Now this may be a knee jerk reaction to the gaining legality and strategic position of Aereo, which is backed by Barry Diller who ran Fox for Rupert Murdoch when old Rupert was just getting his broadcasting feet wet, but we think it's more about the coming battle between Time Warner Cable (TWC) and CBS here in New York City, especially as football season approaches as this NYTimes article points out:
The contract dispute between CBS and Time Warner Cable is the first to unfold in the New York metropolitan area since Aereo came to market...The service, backed by Barry Diller and a number of other venture capitalists, uses giant arrays of antennas to pick up freely available television signals... and stream them to the phones, computers and other screens of paying subscribers.
Now to be fair, Comcast really is has two dogs in this fight and probably more protected because it owns NBC and its content. This is a large topic of discussion especially on the Motley Fool website where they are hyping "the death of cable". This site does a good review of the Motley Fool marketing campaign which uses a video that's just too long to watch. But CBS looks to be the torch bearer here for the group against TWC who is also down this morning:
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To be fair, all of these names are close to their 52 week highs and could be experiencing a little profit taking. But we do think there is a growing concern among investors that there is a paradigm shift in the way we watch video content. We have reported before that Charlie Ergen CEO and controlling shareholder at Dish Networks (DISH) certainly sees it coming. And Diller's Aereo seems to be bringing it to a head faster than anyone imagined it. We think Felix Salmon did a good job summarizing the Aereo and cable situation here on SA and here is his concluding remarks:
None of this is going to happen quickly, or cleanly. But broadcast TV is rapidly becoming an obsolete technology, and the distinction between cable channels and broadcast channels is a distinction which has outlived its usefulness. Aereo's very existence is testimony to the silliness of the status quo, and the logical end point is for all the current broadcast spectrum to end up in the hands of institutions which can use it much more effectively as digital bandwidth.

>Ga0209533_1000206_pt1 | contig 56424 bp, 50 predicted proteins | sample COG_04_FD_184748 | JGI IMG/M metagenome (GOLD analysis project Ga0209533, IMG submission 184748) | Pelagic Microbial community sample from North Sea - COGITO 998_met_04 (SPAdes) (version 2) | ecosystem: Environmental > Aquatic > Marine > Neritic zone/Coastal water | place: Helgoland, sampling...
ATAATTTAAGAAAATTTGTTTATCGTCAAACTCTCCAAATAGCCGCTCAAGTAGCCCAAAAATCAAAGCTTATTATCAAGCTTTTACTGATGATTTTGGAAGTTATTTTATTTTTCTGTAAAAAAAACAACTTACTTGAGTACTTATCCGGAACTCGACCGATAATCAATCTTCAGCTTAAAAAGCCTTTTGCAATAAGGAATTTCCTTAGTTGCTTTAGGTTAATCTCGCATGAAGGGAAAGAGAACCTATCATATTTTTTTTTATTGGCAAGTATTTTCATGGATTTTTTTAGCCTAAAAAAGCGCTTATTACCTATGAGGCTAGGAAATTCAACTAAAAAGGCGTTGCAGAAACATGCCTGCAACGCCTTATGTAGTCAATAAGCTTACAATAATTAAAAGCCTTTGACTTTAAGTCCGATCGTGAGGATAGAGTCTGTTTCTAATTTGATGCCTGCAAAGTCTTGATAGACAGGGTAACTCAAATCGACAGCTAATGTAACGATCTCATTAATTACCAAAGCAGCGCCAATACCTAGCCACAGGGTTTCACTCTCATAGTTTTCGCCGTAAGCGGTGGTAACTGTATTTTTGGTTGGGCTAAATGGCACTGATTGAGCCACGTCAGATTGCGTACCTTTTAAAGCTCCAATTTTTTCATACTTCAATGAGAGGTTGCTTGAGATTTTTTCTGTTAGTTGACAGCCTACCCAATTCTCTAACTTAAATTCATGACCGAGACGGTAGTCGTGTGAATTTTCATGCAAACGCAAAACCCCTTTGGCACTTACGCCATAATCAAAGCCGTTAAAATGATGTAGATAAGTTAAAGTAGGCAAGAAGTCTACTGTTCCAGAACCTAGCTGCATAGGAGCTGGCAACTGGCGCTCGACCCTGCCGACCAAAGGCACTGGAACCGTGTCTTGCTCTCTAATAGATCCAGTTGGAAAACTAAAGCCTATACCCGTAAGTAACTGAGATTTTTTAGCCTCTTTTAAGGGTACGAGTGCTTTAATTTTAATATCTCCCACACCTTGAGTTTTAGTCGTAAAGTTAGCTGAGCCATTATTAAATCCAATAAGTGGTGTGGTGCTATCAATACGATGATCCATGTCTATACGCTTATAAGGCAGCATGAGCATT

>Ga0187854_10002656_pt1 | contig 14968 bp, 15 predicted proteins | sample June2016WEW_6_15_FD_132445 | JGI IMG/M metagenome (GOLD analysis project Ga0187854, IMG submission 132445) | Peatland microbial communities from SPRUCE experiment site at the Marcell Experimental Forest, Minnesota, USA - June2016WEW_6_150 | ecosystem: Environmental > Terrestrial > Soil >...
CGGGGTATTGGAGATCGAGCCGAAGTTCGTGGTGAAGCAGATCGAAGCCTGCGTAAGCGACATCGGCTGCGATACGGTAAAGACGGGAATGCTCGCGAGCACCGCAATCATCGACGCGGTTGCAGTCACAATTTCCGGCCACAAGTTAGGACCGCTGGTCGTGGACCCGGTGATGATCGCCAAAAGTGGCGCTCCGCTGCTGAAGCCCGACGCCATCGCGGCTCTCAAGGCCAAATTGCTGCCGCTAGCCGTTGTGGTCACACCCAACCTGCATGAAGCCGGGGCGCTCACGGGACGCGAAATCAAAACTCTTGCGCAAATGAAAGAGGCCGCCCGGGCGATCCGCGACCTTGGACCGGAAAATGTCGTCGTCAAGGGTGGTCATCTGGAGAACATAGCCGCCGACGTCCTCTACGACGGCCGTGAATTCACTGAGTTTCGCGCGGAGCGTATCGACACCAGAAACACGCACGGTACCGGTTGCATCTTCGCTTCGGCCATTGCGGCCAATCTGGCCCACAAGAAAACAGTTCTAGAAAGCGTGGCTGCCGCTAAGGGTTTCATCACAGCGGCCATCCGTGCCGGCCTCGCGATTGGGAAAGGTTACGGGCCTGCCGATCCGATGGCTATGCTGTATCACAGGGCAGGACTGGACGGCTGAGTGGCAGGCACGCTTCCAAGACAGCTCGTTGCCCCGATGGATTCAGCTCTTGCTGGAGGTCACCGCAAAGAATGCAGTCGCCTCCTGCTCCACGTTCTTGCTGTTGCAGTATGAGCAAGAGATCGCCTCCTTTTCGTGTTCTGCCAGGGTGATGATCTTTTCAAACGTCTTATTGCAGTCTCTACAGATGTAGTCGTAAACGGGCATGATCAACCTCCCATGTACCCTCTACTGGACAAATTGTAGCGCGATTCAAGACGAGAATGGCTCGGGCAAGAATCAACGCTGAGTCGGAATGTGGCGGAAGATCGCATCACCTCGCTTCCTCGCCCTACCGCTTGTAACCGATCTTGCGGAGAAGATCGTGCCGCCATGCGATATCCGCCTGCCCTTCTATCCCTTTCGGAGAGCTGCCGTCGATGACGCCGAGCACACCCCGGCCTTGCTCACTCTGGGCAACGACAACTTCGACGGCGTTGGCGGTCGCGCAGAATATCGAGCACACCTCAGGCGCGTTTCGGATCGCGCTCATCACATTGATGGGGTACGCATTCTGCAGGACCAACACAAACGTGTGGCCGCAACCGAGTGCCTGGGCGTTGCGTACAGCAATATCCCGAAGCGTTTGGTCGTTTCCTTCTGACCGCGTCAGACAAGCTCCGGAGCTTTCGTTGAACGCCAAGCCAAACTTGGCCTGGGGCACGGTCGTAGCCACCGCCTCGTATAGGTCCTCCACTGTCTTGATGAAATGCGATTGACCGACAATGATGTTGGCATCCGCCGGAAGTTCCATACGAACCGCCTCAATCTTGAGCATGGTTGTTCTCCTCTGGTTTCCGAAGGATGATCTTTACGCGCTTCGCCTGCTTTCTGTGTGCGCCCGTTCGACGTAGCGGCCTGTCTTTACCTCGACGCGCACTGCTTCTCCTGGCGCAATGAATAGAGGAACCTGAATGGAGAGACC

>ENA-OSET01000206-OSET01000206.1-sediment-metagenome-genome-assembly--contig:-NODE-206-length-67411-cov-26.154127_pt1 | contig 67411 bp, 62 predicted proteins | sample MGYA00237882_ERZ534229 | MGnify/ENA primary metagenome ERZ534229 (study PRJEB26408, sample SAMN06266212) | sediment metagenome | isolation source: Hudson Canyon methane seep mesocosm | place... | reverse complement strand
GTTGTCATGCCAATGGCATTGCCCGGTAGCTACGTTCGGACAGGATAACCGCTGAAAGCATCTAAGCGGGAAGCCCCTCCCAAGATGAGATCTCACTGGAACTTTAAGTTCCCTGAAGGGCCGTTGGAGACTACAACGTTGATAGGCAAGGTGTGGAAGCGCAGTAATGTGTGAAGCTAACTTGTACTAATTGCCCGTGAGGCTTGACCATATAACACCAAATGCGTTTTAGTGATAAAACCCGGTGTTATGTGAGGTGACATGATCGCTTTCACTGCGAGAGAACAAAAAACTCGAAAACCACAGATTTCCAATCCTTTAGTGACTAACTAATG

The losers in this process will be Aereo, of course, and also the households which still rely on broadcast TV - somewhere between 10% and 15% of the total. I suspect, however, that those households are precisely the ones with the least amount of political clout. Which means that sooner or later, they're going to lose their access to free-to-air broadcast TV. They won't like it, but there's pretty much nothing they can do to prevent it.
Our belief is that video streaming is the next big thing and has been for awhile. That said, what is a good way to play that underlying theme as these battles for the "stream to any device" continue to their frantic path higher? We think it is important to find fundamental IP in the video streaming space. We have written on a portfolio holder before here and think it is timely to update on what their patents are specifically on video streaming:
The significance of these patents to both the broadcasters and the cable operators as well as the other streaming companies such as Netflix (NFLX) and Amazon (AMZN) has not been proven. But, with Aereo upsetting the applecart in the broadcasting and cable industries, the one who can get the fastest control of this portfolio will gain a strategic edge in streaming video in our opinion.